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Thai court jails 'swirly-face' paedophile

Three years for abusive acts

Internet Security Threat Report 2014

A Canadian schoolteacher who was arrested after police appealed for the identity of a man depicted abusing boys on images circulating on the net has been jailed for three years and three months in Thailand.

Christopher Paul Neil, who taught English in several Asian countries, was arrested last October in Thailand after Interpol launched the manhunt. He pleaded guilty to abusing a 13 year-old boy. At a sentencing hearing on Friday he was jailed for more than three years, half the six years and six months he would have received without a guilty plea, and fined $1,780. Neil was led away from court, dressed in an orange prison uniform and wearing ankle chains, to begin his sentence.

The 32-year-old still faces a string of even more serious allegations, including charges that he abused his admitted victim's nine year-old brother.

Neil denies paying the younger sibling between $15 to $30 to perform oral sex on him in 2003. His trial in that case for sexually abusing a minor, videotaping alleged sex acts, and taking a child without parental consent is due to begin on 7 October. If convicted, Neil faces a maximum sentence of 20 years' imprisonment.

Rosalind Prober, president of the Canadian child rights group Beyond Borders, suggested he might also face trail for similar offences in Vietnam. She expressed disappointment at the relatively short sentence Neil received over the admitted abuse of the 13-year-old but noted that this marked only the start of a much longer justice process.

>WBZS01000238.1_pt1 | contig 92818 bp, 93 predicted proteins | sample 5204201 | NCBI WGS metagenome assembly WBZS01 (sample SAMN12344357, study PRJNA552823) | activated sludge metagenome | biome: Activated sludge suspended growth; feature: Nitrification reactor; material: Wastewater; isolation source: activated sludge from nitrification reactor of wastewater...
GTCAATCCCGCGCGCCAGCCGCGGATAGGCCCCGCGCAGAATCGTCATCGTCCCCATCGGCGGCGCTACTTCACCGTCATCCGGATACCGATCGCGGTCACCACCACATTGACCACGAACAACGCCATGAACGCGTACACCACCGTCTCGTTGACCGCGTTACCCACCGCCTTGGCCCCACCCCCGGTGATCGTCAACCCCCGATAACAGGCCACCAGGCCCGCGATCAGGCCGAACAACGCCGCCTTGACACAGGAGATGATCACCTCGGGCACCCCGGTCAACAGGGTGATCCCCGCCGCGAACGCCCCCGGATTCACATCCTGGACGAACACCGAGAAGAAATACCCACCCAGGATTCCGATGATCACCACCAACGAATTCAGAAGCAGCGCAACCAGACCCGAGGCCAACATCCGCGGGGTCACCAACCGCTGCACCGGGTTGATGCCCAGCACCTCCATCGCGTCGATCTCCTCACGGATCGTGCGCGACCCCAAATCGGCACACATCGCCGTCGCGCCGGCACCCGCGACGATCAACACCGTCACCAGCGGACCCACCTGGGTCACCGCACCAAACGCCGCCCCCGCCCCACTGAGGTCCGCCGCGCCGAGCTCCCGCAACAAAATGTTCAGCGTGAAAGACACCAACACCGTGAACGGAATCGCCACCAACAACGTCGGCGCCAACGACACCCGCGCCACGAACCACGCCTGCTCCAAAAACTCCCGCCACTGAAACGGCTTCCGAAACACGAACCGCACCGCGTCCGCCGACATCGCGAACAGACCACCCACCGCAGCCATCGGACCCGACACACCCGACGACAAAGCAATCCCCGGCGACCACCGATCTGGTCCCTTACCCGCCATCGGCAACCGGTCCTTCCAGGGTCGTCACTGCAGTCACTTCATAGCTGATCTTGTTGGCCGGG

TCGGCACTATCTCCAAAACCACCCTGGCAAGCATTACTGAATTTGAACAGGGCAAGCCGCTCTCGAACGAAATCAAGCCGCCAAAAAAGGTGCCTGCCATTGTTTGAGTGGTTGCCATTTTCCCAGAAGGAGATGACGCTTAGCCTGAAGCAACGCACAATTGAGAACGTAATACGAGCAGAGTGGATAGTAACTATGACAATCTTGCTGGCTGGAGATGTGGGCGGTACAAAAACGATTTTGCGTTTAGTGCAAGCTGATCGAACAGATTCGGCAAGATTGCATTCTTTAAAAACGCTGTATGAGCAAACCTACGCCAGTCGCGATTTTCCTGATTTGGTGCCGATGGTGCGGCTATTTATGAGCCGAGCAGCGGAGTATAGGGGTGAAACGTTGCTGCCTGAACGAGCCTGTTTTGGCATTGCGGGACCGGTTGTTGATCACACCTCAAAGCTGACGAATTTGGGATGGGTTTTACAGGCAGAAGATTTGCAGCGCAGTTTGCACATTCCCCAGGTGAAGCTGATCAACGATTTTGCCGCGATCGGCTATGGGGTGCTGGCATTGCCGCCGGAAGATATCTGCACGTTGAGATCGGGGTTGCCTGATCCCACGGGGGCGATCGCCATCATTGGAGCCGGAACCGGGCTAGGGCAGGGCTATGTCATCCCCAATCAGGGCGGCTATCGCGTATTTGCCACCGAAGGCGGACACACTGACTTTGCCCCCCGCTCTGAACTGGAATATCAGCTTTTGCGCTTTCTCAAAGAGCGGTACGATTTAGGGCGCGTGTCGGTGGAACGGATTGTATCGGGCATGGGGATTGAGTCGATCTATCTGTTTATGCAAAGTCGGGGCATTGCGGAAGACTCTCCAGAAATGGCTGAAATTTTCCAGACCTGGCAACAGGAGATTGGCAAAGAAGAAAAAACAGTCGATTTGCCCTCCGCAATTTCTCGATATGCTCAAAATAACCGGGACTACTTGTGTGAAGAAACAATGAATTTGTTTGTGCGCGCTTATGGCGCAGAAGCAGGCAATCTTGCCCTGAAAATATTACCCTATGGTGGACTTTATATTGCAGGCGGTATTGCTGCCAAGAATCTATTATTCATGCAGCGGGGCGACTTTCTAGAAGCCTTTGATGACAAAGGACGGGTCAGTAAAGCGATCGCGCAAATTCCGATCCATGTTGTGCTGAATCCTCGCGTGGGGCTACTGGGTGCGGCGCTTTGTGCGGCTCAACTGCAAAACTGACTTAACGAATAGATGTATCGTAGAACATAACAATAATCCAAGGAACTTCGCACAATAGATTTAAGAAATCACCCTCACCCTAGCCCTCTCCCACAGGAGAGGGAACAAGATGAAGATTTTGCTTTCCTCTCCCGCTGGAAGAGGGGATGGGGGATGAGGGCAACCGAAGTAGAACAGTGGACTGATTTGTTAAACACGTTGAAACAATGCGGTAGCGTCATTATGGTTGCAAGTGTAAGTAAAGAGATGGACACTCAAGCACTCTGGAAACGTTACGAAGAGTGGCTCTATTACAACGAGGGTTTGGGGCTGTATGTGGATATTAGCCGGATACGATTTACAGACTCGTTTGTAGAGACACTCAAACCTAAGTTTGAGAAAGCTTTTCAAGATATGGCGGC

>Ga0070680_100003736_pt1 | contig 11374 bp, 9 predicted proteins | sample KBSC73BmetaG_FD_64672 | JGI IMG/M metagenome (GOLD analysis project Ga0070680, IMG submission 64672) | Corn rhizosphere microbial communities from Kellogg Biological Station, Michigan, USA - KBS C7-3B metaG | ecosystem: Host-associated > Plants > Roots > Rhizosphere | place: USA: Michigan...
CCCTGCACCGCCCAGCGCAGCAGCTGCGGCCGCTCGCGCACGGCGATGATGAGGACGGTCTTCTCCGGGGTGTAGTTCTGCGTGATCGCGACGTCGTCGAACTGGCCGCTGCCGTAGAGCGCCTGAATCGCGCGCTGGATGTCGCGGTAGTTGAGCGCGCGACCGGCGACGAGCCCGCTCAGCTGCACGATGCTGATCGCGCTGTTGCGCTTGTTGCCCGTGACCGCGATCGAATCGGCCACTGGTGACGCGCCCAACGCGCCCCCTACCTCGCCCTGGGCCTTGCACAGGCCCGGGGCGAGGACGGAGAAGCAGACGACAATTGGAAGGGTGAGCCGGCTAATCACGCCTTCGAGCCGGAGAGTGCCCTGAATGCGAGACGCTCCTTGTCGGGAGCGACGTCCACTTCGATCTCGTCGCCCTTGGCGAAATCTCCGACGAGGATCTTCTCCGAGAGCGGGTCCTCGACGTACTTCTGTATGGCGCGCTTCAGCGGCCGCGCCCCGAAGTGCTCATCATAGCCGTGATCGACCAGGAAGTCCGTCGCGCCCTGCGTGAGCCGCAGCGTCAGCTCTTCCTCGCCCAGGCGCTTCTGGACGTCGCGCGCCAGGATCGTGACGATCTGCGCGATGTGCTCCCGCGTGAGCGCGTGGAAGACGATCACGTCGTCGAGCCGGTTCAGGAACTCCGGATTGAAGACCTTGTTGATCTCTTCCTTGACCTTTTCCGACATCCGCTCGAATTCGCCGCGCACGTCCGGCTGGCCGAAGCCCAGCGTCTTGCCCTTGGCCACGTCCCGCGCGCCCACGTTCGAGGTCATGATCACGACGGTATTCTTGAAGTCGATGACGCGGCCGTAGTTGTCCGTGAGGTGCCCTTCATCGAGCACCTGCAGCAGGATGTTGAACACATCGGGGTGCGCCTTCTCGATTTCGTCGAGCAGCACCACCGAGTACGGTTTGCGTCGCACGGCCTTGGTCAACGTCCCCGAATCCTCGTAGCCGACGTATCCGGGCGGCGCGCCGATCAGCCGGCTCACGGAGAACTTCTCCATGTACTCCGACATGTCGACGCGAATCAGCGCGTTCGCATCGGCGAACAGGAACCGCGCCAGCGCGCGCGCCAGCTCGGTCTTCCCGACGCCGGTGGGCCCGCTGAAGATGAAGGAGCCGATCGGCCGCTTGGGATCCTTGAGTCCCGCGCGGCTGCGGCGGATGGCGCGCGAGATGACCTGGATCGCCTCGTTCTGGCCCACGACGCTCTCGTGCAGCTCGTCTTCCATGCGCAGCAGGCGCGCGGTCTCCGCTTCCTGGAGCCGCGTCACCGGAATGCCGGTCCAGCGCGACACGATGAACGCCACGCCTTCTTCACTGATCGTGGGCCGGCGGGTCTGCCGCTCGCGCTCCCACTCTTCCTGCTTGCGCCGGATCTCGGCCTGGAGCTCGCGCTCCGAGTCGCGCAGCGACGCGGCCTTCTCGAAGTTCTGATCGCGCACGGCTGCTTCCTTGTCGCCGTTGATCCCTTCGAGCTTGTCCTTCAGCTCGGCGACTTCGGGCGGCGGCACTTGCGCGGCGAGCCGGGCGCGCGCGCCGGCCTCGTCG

"This is the first, baby step for Christopher Neil in terms of having him held accountable for the international sex crimes he is accused of committing," Prober told AP. "The world will be watching to see if there is the political will to continue on with this case."

Disguised pictures of Neil were found in a cache of 200 child abuse images found on the internet. German police unscrambled an image of Neil's face contained in one of these images which had been digitally "swirled" in an attempt to hide his identity. Interpol published this photo, which led to Neil's arrest in Bangkok Airport days later. Neil was cuffed after he stepped off a plane flying into Thailand from South Korea, where he was working at an English school shortly before his arrest.

In court on Friday, Neil admitted through a Thai translator that he made the offending photos but denied distributing them online. ®

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